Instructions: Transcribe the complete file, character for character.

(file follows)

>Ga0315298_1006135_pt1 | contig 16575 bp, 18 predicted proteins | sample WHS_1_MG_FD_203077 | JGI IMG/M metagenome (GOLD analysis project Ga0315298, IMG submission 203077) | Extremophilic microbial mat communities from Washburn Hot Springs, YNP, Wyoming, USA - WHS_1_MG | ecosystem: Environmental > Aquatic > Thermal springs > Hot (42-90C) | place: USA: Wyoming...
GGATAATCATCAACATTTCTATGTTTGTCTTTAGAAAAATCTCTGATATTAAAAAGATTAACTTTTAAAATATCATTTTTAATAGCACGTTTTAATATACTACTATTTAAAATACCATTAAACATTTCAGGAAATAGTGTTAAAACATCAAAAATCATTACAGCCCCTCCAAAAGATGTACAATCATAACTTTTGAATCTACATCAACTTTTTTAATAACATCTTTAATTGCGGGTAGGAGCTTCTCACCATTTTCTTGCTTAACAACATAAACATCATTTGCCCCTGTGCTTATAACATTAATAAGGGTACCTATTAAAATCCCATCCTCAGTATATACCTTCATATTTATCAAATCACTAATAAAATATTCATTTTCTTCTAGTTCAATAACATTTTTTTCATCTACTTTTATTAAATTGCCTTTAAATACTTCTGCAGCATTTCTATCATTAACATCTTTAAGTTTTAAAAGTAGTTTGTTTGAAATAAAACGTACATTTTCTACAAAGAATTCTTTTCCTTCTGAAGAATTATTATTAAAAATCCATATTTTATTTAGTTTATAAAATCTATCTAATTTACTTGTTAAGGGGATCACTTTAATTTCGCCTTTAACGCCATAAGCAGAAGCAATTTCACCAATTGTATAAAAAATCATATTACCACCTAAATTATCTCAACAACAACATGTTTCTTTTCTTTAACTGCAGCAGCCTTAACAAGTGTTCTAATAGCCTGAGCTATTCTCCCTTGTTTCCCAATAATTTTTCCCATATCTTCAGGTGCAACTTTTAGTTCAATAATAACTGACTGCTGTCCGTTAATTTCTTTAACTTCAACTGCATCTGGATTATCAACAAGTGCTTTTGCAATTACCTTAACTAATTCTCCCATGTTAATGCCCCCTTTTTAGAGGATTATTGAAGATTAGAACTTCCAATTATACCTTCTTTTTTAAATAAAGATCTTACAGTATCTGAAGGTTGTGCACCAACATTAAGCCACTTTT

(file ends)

>Ga0315298_1006135_pt1 | contig 16575 bp, 18 predicted proteins | sample WHS_1_MG_FD_203077 | JGI IMG/M metagenome (GOLD analysis project Ga0315298, IMG submission 203077) | Extremophilic microbial mat communities from Washburn Hot Springs, YNP, Wyoming, USA - WHS_1_MG | ecosystem: Environmental > Aquatic > Thermal springs > Hot (42-90C) | place: USA: Wyoming...
GGATAATCATCAACATTTCTATGTTTGTCTTTAGAAAAATCTCTGATATTAAAAAGATTAACTTTTAAAATATCATTTTTAATAGCACGTTTTAATATACTACTATTTAAAATACCATTAAACATTTCAGGAAATAGTGTTAAAACATCAAAAATCATTACAGCCCCTCCAAAAGATGTACAATCATAACTTTTGAATCTACATCAACTTTTTTAATAACATCTTTAATTGCGGGTAGGAGCTTCTCACCATTTTCTTGCTTAACAACATAAACATCATTTGCCCCTGTGCTTATAACATTAATAAGGGTACCTATTAAAATCCCATCCTCAGTATATACCTTCATATTTATCAAATCACTAATAAAATATTCATTTTCTTCTAGTTCAATAACATTTTTTTCATCTACTTTTATTAAATTGCCTTTAAATACTTCTGCAGCATTTCTATCATTAACATCTTTAAGTTTTAAAAGTAGTTTGTTTGAAATAAAACGTACATTTTCTACAAAGAATTCTTTTCCTTCTGAAGAATTATTATTAAAAATCCATATTTTATTTAGTTTATAAAATCTATCTAATTTACTTGTTAAGGGGATCACTTTAATTTCGCCTTTAACGCCATAAGCAGAAGCAATTTCACCAATTGTATAAAAAATCATATTACCACCTAAATTATCTCAACAACAACATGTTTCTTTTCTTTAACTGCAGCAGCCTTAACAAGTGTTCTAATAGCCTGAGCTATTCTCCCTTGTTTCCCAATAATTTTTCCCATATCTTCAGGTGCAACTTTTAGTTCAATAATAACTGACTGCTGTCCGTTAATTTCTTTAACTTCAACTGCATCTGGATTATCAACAAGTGCTTTTGCAATTACCTTAACTAATTCTCCCATGTTAATGCCCCCTTTTTAGAGGATTATTGAAGATTAGAACTTCCAATTATACCTTCTTTTTTAAATAAAGATCTTACAGTATCTGAAGGTTGTGCACCAACATTAAGCCACTTTT